Turns out, there's nothing special about introversion or extroversion. They're just ways social activities generally tend to make us feel. It didn't make me a genius to be scared to talk to sexy, athletic people. It just meant I was scared and that my brain had been taught some bad habits that I had to unlearn for my own good.

Also, I have difficulty answering intorversion and extroversion questions on personality tests, because so much depends on context. I don't like the thought of going to "a party" for its own sake. But tell me it's my cousin's wedding or my mom's birthday and I want to be there, for their sake. If I know someone and will have people I know and can talk to, I'm more able to enjoy a party than one full of complete strangers. But the personality tests you find online don't have that kind of nuance in the questions. Context is a huge determinant of whether or not I will exhibit introversion.

So, I don't really know if I'm an introvert or if I was just an extrovert who was so bullied, so harshly treated, and so hated that I repress my extroverted side, tending to focus on what happiness I can create for myself in the absence of other people.

So back to my lockdown experience. It's almost over for me. I'm vaccinated and my wife will be fully vaccinated soon. And it won't be easy to come out of my shell again. I've signed up for and later changed my mind and declined to go to Meetups. I signed up for a coworking space membership but can't always bring myself to go write there.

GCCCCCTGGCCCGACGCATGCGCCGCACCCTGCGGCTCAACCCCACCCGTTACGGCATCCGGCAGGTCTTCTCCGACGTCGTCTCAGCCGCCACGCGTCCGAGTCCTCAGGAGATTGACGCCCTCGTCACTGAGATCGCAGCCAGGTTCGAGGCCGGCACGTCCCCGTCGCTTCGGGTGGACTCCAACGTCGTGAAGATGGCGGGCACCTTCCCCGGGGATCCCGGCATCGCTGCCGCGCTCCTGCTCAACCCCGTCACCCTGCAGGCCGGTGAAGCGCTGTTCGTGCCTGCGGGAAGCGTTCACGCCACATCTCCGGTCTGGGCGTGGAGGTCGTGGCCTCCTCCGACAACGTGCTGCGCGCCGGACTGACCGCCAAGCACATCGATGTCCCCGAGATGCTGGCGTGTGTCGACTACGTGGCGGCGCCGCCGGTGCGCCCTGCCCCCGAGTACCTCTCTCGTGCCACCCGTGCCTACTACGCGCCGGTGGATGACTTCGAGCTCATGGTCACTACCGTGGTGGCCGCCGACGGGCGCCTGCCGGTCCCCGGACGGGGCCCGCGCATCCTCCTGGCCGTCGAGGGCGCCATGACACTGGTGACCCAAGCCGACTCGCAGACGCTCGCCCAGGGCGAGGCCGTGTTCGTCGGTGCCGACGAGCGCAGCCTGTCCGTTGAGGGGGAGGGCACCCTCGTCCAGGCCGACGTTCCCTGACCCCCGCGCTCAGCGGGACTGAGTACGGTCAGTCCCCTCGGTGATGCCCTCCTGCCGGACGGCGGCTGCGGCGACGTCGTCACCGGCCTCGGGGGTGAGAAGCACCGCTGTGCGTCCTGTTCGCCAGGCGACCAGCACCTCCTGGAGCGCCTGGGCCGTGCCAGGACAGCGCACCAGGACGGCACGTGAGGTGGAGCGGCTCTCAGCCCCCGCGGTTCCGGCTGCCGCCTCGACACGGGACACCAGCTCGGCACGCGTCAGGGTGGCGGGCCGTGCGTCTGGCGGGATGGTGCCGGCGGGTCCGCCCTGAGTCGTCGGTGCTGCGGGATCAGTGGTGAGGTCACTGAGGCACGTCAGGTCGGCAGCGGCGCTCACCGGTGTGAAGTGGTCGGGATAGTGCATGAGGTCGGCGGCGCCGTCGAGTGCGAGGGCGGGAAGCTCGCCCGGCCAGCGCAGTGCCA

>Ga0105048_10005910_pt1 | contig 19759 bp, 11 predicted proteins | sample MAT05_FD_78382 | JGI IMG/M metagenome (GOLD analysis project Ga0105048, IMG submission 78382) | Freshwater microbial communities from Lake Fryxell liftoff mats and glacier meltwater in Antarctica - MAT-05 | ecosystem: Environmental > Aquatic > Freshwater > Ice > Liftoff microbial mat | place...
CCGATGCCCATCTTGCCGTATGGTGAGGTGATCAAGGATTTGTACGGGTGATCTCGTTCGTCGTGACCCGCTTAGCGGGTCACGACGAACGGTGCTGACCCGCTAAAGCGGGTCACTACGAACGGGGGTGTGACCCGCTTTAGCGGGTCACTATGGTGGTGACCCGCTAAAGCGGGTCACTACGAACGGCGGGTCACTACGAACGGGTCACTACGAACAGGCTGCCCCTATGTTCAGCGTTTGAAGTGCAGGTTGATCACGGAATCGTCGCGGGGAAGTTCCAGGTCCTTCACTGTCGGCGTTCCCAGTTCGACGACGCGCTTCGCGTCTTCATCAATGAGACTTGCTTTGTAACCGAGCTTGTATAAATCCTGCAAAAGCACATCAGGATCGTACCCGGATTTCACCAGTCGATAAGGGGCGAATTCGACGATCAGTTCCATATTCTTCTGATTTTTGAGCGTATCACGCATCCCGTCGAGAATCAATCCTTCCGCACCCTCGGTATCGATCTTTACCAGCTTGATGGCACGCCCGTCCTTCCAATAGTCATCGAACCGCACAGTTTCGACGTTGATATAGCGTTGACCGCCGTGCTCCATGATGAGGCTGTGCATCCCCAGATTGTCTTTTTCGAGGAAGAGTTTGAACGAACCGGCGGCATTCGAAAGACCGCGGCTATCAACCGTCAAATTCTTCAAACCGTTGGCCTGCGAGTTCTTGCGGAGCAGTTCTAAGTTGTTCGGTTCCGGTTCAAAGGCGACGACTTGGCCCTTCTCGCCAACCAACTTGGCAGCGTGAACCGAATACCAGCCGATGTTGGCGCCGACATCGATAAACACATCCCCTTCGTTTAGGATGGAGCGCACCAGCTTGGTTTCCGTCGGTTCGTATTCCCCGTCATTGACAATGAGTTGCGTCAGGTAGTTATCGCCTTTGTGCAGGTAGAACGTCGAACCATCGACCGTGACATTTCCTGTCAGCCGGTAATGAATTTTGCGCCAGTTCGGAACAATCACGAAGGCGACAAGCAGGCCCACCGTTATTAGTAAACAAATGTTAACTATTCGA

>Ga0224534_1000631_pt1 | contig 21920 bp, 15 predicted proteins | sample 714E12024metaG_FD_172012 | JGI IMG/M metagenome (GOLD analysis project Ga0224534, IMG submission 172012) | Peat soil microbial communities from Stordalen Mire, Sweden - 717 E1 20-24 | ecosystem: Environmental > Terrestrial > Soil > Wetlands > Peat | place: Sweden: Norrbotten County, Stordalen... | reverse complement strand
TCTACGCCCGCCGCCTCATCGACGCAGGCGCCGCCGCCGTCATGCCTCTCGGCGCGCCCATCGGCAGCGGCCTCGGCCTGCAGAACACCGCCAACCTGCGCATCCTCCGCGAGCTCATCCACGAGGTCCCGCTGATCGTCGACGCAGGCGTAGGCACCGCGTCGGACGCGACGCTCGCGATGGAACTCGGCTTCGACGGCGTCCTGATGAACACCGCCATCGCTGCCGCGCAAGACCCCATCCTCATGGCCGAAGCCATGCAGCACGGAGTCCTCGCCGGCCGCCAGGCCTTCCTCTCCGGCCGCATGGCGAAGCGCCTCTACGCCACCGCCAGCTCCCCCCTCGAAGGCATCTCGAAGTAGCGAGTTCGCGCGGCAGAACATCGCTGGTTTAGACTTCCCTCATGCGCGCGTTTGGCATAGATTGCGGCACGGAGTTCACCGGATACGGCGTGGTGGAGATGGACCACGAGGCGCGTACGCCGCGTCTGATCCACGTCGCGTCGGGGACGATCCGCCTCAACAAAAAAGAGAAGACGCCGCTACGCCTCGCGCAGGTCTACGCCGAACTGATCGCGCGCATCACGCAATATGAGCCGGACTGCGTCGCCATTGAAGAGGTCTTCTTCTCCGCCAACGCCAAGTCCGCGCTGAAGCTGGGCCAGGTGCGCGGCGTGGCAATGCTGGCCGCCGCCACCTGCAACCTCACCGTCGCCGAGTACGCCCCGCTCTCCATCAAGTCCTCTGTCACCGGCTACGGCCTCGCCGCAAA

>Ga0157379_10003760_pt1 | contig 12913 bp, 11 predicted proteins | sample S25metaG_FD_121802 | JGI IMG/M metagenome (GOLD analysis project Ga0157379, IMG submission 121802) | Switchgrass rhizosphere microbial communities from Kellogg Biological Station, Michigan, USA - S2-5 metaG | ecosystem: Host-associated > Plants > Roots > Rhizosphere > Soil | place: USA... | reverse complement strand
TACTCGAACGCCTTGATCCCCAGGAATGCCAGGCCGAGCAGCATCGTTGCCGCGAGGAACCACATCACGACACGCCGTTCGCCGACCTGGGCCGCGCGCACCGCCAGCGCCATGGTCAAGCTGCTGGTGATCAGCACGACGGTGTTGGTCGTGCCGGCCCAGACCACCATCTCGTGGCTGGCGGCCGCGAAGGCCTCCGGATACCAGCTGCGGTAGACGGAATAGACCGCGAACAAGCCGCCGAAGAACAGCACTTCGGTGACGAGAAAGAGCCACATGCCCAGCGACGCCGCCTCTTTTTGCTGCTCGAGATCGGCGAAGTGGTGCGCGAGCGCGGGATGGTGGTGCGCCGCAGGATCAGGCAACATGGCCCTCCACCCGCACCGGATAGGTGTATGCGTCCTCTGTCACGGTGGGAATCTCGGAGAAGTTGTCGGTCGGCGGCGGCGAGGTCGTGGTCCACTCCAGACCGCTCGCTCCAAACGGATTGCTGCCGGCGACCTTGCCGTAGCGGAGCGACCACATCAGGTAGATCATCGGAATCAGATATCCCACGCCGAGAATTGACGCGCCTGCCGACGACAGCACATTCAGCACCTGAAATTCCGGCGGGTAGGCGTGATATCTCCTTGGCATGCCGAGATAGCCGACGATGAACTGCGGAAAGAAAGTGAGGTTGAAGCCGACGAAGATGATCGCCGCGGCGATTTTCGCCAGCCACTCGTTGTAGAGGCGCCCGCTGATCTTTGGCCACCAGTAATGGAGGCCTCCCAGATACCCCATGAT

It feels like I had made progress in the winter of 2019 until February 2020, but sheltering in place for all of 2020 into early 2021 erased a lot of that progress.

Avoidance and Anxiety

Woman in a crowd with her hands over her face in distress.

Woman in a crowd with her hands over her face in distress.

Avoidance is a symptom of PTSD and all other anxiety disorders. It's a natural response to fear. When your brain decides a fear is rational, it rationalizes avoidance. But while it makes sense to avoid things that might distress you, it's not wise in the long run. It's better to try to gradually build up to conquering your fears (you can learn this with exposure therapy).

Your fears are also not at all rational. By practicing avoidance, we are in effect telling our feelings that we believe they are. We should, as hard as it is, try to do actions that tell our feelings we don't believe they are rational or grounded in reality. And they're not. PTSD, social anxiety disorder, and other anxiety disorders are just our brains overreacting. And while emotions are powerful, they're not impossible to stand up to. Or change.

I just worry that all this having to avoid social interaction has created a "new normal" where I'm too comfortable avoiding social interaction all the time. Going back to normal for me won't be as easy as flipping a light switch. It's more like adjusting to a shower that is too hot or too cold and not what I'm used to.

And, I think it will be like that for many people. A slow adjustment full of trial and error.

© 2021 Naomi Starlight

Comments

Naomi Starlight (author) from Illinois on May 05, 2021:

Thank you for your appreciation and sharing the article! I'm also always glad to hear I'm not alone.

Kathy Henderson from Pa on May 05, 2021:

Thank you for addressing this topic. There are many casualties of this pandemic. Just this week, I talked with a friend expressing the struggle of re-entry and isolation of this season due to their PTSD. It will be nice to share this article and let them know they are not alone.